Nevertheless, some observers have criticized Vizcarra’s move. In his column for newspaper El Comercio, political scientist Alberto Vergara wrote that changing the rules of the game while it is underway is dangerous for democracy and shows the Vizcarra administration played its hand badly, including by at times relaxing its efforts to push Congress into reforming itself.
But Vergara also argues that the fujimoristas’ continual assaults on the government and their alleged alliances with organized crime, including illegal mining and the drug trade, gave Vizcarra little choice but to face them down. “Fujimorismo’s agenda over the last three years can be summed up as a simultaneous boycott on three institutional fronts: the executive, democracy and the rule of law,” he wrote.
The measure to bring elections forward will require 66 votes in the 130-member single-chamber Congress. So far, six parliamentary blocs totaling 42 lawmakers have signaled their support, while two groupings totaling 11 members have announced their opposition. In theory, that leaves 77 votes up for grabs.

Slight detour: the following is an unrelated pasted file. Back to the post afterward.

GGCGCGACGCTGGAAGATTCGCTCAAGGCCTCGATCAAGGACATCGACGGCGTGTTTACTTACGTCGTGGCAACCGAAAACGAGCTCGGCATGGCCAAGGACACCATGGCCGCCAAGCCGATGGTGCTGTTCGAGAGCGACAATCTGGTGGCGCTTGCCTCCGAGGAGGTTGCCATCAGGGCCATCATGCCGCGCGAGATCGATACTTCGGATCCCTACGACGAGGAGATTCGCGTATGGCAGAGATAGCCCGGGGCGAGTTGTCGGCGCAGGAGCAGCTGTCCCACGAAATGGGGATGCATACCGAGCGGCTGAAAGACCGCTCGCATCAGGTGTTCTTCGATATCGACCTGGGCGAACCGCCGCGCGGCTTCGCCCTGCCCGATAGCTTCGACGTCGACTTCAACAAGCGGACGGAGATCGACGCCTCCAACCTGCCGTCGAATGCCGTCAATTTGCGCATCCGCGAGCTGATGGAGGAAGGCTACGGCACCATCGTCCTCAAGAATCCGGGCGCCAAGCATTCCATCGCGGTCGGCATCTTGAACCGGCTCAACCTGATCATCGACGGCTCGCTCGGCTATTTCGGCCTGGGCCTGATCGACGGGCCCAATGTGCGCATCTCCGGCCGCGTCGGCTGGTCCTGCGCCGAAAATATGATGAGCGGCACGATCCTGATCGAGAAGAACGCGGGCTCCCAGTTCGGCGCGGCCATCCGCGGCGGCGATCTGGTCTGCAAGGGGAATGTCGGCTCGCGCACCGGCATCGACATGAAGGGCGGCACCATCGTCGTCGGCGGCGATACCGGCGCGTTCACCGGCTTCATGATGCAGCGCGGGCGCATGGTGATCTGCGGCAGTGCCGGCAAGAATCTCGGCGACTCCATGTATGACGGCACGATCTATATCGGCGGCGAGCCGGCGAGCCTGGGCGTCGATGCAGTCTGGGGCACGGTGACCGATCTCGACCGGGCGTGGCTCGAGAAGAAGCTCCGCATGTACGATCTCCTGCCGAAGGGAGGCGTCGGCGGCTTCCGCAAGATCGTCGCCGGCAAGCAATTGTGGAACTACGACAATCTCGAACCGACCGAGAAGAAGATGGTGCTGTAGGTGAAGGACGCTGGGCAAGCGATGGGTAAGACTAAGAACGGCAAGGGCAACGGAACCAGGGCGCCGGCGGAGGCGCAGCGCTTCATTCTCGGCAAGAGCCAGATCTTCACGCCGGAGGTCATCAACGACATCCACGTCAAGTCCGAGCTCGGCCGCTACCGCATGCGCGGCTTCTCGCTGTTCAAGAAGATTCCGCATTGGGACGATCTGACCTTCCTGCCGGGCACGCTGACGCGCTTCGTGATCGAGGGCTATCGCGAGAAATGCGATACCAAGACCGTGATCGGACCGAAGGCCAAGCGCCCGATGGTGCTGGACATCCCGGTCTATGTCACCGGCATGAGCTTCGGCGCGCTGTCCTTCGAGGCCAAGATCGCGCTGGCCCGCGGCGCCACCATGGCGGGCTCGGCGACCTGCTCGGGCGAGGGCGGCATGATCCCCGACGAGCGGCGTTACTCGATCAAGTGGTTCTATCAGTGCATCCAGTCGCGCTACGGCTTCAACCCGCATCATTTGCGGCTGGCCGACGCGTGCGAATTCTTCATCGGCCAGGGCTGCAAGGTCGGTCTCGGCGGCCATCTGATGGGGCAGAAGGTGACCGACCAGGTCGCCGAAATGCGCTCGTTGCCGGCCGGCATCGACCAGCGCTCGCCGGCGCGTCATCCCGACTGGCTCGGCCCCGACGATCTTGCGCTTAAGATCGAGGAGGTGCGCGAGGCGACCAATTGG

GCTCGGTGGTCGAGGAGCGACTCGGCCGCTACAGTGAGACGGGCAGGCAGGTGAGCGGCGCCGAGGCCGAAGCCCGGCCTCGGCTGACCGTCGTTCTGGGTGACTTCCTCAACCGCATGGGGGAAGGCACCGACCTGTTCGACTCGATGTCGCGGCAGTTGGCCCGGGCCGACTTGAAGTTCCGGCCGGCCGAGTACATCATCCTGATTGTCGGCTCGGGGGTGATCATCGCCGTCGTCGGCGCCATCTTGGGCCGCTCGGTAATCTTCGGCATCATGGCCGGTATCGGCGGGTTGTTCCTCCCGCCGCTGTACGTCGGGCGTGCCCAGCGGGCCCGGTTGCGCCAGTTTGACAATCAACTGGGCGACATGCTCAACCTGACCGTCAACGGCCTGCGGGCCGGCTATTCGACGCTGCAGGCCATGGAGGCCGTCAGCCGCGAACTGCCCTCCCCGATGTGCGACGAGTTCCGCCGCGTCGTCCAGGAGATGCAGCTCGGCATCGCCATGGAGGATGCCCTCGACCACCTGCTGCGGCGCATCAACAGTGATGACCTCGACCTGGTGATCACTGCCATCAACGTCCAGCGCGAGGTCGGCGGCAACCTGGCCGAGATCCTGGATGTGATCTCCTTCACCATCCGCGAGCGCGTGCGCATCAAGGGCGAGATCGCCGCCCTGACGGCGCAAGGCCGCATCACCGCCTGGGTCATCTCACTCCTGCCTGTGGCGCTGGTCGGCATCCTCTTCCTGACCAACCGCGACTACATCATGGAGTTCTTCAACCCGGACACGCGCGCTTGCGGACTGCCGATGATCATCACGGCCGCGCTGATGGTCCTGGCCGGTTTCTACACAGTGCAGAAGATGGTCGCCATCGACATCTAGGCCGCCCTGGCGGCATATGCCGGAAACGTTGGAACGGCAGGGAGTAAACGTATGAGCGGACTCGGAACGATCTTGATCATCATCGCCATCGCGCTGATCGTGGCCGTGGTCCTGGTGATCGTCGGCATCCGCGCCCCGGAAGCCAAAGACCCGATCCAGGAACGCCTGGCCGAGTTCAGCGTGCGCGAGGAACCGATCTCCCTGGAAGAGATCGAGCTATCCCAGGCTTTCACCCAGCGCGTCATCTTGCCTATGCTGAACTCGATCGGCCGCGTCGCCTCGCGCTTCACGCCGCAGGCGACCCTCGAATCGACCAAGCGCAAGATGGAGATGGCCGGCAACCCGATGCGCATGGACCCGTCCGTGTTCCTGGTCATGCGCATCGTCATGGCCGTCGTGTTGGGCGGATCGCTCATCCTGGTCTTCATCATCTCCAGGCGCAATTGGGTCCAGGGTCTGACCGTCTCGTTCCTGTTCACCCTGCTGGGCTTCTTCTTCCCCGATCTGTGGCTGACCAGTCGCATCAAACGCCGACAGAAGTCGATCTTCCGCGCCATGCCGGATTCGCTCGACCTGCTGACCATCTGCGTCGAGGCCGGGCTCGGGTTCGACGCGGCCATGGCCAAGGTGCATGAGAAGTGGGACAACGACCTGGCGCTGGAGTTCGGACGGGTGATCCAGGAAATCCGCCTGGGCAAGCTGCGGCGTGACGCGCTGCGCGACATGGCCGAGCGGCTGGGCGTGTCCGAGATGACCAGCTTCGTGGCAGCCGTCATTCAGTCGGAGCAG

However, those include the 54 Popular Force members, some of whom hurled insults at the president during his state of the nation address. Their party has yet to take an official position, but party spokesman Carlos Tubino gave a flavor of what may be to come by tweeting: “Bringing Forward Elections is the First Chapter on the route to chavismo!!!”
Vizcarra, meanwhile, is now well positioned should he want to run for president in 2025 or 2026. Nevertheless, there are risks for him beyond simply losing influence should Congress reject his proposal.
Various fujimorista politicians have demanded he resign, ostensibly for being unwilling or unable to govern and there has even been talk of impeaching the president. Popular Force leaders have publicly denied that they want to sack Vizcarra – and would likely struggle to round up the required supermajority of 87 votes to do so. But the fact that impeachment is once again a theme of Peru’s political discourse is a warning sign of more turbulence ahead.
Tegel is an independent journalist and analyst based in Lima. You can follow him on Twitter at @SimeonTegel.
Tags: Keiko Fujimori, Martin Vizcarra, Peru, Peruvian Politics